Woody Allen sues Amazon for dropping A Rainy Day in NY

Woody Allen Amazon

Wood Allen is suing Amazon. Andreas Rentz Getty Images

"Amazon has tried to excuse its action by referencing a 25-year-old, baseless allegation against Mr. Allen, but that allegation was already well known to Amazon (and the public)" before it contracted with Allen, the complaint said.

"There simply was no legitimate ground for Amazon to renege on its promises", the lawsuit says.

Allen, 83, has accused the Amazon unit of backing out in June without cause, after allegations had resurfaced that he had in 1992 molested his adopted daughter Dylan Farrow.

The head of Amazon Studios at the time, Roy Price, told Allen the $1 trillion company wanted to be his "home" for the rest of his career, according to the suit.

But a few months later, as the #MeToo movement was taking off, Amazon Studio executives met with Allen's reps and discussed the "negative publicity and reputational harm" the company had received over its association with pervy producer Harvey Weinstein and its former head Roy Price, who'd just resigned over sexual harassment allegations - then asked to "push back" the A Rainy Day in NY release to 2019. Allen has denied these allegations.

Allen claims that Amazon refuses to release the movie he just made with them, A Rainy Day In New York, despite the fact it has been complete for more than six months.

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According to the suit, Amazon executives Jason Ropell and Matt Newman met with Allen's representatives in December 2017, as the #MeToo movement was gathering steam.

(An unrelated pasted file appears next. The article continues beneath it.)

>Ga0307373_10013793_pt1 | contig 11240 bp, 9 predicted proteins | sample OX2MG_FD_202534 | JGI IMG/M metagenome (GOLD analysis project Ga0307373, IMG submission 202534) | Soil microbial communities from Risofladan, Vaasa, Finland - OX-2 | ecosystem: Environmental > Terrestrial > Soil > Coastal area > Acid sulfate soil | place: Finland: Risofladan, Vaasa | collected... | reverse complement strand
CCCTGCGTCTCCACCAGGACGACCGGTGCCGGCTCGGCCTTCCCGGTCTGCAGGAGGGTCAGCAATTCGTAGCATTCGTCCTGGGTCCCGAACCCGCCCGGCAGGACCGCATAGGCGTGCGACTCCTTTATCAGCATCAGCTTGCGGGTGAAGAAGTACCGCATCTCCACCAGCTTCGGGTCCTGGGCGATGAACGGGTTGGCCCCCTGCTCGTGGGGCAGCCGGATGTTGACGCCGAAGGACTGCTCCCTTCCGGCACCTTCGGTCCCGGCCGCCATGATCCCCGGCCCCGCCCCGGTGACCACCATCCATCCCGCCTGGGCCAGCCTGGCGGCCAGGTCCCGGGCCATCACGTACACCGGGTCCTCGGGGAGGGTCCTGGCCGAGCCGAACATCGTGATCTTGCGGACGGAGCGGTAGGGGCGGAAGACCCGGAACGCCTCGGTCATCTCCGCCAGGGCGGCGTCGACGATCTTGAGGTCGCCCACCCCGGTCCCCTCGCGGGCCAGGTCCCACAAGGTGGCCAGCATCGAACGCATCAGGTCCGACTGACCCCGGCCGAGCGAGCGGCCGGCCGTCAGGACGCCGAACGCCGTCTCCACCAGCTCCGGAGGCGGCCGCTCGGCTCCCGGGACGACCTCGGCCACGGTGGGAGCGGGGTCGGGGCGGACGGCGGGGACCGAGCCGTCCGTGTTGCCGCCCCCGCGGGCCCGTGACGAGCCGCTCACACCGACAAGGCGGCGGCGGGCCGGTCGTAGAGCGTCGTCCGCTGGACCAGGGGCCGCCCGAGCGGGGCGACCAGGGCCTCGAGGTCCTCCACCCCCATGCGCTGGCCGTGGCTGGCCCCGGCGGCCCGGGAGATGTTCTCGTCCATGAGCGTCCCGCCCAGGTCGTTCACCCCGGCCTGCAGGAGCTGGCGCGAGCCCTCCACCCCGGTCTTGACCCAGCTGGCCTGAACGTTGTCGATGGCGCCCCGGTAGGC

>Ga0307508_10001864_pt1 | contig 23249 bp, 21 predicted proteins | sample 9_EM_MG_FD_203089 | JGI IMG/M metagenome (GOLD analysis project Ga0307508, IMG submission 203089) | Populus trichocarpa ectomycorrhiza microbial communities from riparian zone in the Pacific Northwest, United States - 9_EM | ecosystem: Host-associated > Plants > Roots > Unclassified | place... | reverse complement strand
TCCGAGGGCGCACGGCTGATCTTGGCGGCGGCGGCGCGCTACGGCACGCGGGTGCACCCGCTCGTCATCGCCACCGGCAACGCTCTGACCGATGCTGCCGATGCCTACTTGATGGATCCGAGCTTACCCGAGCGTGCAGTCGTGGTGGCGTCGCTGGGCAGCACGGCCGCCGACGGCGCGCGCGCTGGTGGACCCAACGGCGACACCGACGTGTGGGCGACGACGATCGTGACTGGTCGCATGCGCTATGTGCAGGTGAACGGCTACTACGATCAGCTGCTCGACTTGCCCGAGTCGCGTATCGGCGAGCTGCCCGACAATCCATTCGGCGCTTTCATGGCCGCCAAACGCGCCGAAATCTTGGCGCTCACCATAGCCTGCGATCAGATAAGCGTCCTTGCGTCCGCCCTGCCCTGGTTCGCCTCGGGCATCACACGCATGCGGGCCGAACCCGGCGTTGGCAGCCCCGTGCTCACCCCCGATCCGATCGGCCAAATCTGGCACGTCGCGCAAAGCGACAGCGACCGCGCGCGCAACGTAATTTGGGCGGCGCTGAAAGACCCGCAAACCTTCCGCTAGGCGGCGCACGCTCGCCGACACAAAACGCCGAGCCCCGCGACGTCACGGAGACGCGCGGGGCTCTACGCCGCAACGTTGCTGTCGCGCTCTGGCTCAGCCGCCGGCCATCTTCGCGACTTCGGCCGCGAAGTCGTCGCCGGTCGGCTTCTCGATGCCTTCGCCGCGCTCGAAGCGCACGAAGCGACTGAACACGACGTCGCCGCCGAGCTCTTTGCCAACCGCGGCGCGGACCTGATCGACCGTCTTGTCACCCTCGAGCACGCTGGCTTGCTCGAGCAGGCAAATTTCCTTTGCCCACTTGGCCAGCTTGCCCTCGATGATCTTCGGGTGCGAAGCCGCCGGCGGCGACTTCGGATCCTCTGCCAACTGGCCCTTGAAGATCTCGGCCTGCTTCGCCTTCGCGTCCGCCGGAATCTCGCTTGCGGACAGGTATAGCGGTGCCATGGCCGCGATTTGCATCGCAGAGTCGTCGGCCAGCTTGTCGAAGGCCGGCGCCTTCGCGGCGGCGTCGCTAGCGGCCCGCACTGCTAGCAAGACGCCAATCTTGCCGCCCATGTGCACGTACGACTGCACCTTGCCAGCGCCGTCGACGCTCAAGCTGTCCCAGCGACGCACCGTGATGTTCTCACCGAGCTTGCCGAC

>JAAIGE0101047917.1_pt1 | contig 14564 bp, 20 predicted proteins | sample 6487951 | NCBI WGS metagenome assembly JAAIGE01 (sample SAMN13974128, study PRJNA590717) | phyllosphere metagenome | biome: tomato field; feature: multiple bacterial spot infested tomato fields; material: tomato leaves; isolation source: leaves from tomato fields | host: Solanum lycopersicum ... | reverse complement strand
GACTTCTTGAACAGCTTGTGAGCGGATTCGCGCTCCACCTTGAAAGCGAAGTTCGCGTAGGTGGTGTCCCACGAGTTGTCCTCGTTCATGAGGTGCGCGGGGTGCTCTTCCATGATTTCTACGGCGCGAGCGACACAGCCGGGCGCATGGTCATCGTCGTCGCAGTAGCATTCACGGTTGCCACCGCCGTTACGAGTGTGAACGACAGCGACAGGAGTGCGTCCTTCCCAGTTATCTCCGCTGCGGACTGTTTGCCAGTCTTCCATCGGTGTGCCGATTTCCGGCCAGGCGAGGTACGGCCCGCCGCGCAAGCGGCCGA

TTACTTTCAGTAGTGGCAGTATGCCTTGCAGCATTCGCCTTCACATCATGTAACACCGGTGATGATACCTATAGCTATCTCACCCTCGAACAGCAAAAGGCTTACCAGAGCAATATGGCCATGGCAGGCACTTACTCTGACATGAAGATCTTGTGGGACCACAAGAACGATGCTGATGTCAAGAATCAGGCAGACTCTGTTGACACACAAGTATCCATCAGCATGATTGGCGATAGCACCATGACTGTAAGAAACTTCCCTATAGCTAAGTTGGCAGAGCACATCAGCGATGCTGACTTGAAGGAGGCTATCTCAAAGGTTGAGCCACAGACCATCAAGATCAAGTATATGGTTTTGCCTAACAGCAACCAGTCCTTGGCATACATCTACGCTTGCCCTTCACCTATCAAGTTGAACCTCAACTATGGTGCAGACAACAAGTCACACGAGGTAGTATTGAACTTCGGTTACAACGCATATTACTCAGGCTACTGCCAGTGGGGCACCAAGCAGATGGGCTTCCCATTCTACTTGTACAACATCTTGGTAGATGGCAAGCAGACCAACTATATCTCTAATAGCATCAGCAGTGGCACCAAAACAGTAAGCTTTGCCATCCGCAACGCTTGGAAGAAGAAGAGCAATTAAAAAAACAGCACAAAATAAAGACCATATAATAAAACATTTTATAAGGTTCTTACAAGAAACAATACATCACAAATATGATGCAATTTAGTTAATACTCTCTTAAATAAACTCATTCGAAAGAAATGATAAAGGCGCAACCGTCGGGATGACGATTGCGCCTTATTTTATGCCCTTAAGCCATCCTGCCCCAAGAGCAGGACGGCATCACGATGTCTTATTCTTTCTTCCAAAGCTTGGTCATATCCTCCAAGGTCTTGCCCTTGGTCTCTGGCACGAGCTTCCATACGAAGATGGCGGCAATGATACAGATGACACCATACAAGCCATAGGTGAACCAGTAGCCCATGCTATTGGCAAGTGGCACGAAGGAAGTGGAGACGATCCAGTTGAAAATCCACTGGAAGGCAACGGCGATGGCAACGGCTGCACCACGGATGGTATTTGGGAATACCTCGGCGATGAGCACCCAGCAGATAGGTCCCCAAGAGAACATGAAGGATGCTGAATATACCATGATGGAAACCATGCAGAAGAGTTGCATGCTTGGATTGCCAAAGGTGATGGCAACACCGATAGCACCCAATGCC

Wood Allen is suing Amazon. The filmmaker is now seeking a minimum guarantee of $68 million for the four unreleased films.

Allegations against Allen were discussed and it was agreed that "A Rainy Day in New York" would be delayed until 2019.

Then - on June 19, 2018 - Allen says he was served a termination notice that stated, "Amazon is terminating the Agreement with respect to each of the Pictures" and that "Amazon does not intend to distribute or otherwise exploit the Pictures in any domestic or global territories". As a result of the renewed scrutiny on the director, the first film in the partnership, Wonder Wheel, had trouble finding willing distributors, and eventually flopped when it finally did see release.

The case is Gravier Productions Inc et al v Amazon Content Services LLC et al, U.S. District Court, Southern District of New York, No. 19-01169.

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